Monday, August 05, 2019

Review: Unbroken

If I was going to sum up Unbroken, the story of Louis Zamperini's life, in a single word I'd choose improbable. The story of his growing up, becoming a track star, fighting in Word War II, and enduring its aftermath is filled with tale after tale of the impossible becoming possible. It's a wild ride, covering the full range of human emotions. Even with a massive story arc, I found that once I started listing to the book I couldn't stop.

Besides being a riveting personal memoir, the book brings history to life. It's one thing to talk about the gruesome stats of World War II it's another to get a front row seat to the action. From the moment Zamperini's plane goes down in the Pacific he finds himself sinking deeper and deeper into the depths of hell. Shuffled to a number of prison camps within Japan, he and the reader assume that anything would be better than his current camp. And yet, each move brings him only more suffering and degradation.

One recurring theme in Zamperini's darkest moments is his ability to act even when his situation appears to have rendered him powerless. It's often those seemingly small actions that make the difference between life and death. Consider the 47 days he was adrift at sea.

At that point in the war, the Navy had equipped aircrew's life rafts with almost no long term survival gear. The 10 items Zamperini and his crew mates found in their rafts were woefully incomplete. They had no way to desalinate seawater, no way to catch rainwater, no lures to make the provided fishing hooks be of any use, no cutting tool, no canopy to provide shelter from the scorching sun, and no insulation to help brace them against cold nights. Later in the war, rafts would be far better equipped, including providing downed airmen with a hand cranked radio to signal for help. Yet, Zamperini and his fellow crew mates found themselves without any of these essentials.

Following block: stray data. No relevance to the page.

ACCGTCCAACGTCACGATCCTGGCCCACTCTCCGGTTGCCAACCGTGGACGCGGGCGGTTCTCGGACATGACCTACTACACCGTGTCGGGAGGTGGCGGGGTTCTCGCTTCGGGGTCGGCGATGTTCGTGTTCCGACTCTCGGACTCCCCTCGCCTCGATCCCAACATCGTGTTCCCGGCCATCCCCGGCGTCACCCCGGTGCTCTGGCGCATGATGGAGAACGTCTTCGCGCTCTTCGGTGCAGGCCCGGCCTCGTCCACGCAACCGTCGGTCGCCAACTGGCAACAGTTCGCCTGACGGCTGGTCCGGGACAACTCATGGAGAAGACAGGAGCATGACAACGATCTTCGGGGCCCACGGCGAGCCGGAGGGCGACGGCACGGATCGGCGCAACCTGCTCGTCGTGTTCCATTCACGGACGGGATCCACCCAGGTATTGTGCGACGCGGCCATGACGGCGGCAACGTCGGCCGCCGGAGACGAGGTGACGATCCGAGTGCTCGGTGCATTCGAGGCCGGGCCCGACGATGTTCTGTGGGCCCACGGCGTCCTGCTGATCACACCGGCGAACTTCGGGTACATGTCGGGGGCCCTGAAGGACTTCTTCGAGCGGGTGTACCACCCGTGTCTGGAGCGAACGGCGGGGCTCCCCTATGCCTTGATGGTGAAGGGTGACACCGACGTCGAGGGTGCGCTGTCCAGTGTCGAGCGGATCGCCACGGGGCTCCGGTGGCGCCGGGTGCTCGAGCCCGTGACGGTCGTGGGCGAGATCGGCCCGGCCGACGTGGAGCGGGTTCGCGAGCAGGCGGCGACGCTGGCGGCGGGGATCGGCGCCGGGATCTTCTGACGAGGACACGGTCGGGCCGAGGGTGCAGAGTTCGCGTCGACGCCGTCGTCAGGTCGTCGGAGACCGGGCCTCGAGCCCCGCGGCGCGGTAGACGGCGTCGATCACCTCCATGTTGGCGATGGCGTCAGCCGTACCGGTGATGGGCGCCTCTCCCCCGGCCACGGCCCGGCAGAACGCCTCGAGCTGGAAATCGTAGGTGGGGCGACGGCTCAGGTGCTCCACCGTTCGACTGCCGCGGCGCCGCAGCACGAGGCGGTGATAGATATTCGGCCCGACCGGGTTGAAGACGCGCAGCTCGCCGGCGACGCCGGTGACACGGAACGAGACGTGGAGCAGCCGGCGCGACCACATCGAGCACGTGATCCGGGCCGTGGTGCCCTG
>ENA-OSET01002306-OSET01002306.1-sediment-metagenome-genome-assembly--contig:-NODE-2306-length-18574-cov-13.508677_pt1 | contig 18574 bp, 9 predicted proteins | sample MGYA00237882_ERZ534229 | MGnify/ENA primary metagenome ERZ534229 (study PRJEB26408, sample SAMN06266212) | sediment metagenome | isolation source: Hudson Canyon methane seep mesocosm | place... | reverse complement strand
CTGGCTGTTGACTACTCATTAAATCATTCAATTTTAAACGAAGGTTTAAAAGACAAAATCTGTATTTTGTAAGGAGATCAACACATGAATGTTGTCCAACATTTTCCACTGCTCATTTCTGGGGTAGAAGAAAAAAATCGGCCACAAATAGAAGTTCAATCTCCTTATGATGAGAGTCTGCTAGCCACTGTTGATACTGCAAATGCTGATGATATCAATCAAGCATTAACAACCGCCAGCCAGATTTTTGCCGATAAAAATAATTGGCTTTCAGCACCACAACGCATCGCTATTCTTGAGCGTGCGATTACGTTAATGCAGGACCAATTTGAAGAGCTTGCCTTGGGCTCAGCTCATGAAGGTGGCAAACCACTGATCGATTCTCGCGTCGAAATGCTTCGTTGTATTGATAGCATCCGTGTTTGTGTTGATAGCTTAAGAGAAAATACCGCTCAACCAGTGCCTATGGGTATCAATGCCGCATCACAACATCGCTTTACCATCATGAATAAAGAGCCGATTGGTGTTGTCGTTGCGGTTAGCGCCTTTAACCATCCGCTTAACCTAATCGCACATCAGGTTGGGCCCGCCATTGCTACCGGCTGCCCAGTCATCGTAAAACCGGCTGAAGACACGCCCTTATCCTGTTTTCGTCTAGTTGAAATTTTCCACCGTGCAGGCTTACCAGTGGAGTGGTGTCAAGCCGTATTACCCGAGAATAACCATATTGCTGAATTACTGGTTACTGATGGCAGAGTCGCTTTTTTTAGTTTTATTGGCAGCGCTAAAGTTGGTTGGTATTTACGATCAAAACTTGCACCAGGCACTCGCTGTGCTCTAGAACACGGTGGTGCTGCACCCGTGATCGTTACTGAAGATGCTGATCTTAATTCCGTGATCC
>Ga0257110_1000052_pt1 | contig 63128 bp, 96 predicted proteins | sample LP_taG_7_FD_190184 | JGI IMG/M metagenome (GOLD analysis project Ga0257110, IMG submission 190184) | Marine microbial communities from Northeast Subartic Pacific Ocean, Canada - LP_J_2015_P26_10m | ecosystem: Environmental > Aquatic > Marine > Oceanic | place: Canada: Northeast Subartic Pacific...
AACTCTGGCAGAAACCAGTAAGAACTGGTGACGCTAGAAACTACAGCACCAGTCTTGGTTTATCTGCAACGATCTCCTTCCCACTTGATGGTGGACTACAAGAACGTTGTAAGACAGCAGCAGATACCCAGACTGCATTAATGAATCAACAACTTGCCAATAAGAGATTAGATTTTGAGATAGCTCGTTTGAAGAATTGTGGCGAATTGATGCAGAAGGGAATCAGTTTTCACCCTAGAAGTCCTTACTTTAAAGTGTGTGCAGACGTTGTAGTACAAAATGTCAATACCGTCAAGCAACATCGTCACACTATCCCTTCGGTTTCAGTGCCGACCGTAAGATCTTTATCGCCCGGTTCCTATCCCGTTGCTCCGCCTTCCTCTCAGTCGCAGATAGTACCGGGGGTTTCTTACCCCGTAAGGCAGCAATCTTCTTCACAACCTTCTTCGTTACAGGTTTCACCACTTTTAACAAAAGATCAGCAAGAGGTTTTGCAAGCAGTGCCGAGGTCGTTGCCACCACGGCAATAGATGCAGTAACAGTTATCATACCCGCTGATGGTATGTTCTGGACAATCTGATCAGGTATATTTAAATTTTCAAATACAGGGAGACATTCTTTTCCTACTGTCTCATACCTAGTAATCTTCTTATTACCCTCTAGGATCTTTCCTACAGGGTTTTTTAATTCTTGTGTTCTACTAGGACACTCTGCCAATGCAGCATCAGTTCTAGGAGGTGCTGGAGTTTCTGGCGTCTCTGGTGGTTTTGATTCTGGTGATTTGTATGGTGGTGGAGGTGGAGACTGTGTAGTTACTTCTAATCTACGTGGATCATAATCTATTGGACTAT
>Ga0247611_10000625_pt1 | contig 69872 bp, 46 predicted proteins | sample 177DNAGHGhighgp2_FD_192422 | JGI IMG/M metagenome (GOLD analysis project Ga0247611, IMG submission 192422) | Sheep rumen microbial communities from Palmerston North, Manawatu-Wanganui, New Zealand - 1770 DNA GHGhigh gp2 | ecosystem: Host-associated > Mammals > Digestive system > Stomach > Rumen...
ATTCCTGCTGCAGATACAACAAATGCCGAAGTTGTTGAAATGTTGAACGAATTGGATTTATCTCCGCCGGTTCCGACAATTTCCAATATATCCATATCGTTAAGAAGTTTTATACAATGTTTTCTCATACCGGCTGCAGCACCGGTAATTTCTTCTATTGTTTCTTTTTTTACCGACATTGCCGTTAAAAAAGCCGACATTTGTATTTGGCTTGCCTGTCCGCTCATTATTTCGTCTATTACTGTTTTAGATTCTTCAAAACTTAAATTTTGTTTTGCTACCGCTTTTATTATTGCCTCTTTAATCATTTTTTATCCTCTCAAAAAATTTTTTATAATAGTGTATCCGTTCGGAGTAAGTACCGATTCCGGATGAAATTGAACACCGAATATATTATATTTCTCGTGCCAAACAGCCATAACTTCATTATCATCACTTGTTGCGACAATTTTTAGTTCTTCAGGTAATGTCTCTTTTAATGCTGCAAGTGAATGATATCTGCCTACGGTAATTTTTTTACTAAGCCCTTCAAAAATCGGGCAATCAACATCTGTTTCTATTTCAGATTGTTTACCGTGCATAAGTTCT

And yet, they managed to improvise. They cut notches into the signal mirror turning into into a crude knife. They tore open the bags containing the air-pumps and used them as hats to provide some relief from the sun. They collected rain water in the bags, sucked it into their mouths and spat it back into the empty water tins for storage. They managed to harvest food and avoid the deadly sharks that circled them constantly. These hacks just barely worked. The operative word, of our course, being 'worked.' For years, Zamperini lived on a razor's edge, using every bit of his fortitude to survive.

I appreciate that Zamperini's ordeal doesn't end when the war does. PTSD, while more understood now, was no less prevalent in WWII. Zamperini had a textbook case of it. Like the rest of his adventures, he'd have to hang on and use every possible resource at his disposal to survive.

I first heard about Unbroken through a movie trailer. Even from the trailer I could see that the story was going to be epically exhausting and packed with difficult to digest content. And from listening to the book I can say that my hunch was correct and then some. And yet, this is absolutely required reading. My advice: buckle up and hold on, you're in for one hell of a ride!

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